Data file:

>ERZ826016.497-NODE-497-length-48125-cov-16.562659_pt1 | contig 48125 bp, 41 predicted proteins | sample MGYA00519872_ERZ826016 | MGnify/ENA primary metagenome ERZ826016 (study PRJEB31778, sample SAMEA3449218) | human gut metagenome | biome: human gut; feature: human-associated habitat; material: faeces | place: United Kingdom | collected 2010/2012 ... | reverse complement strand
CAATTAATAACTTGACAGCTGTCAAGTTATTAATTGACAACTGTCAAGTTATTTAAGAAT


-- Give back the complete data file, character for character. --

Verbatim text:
>ERZ826016.497-NODE-497-length-48125-cov-16.562659_pt1 | contig 48125 bp, 41 predicted proteins | sample MGYA00519872_ERZ826016 | MGnify/ENA primary metagenome ERZ826016 (study PRJEB31778, sample SAMEA3449218) | human gut metagenome | biome: human gut; feature: human-associated habitat; material: faeces | place: United Kingdom | collected 2010/2012 ... | reverse complement strand
CAATTAATAACTTGACAGCTGTCAAGTTATTAATTGACAACTGTCAAGTTATTTAAGAAT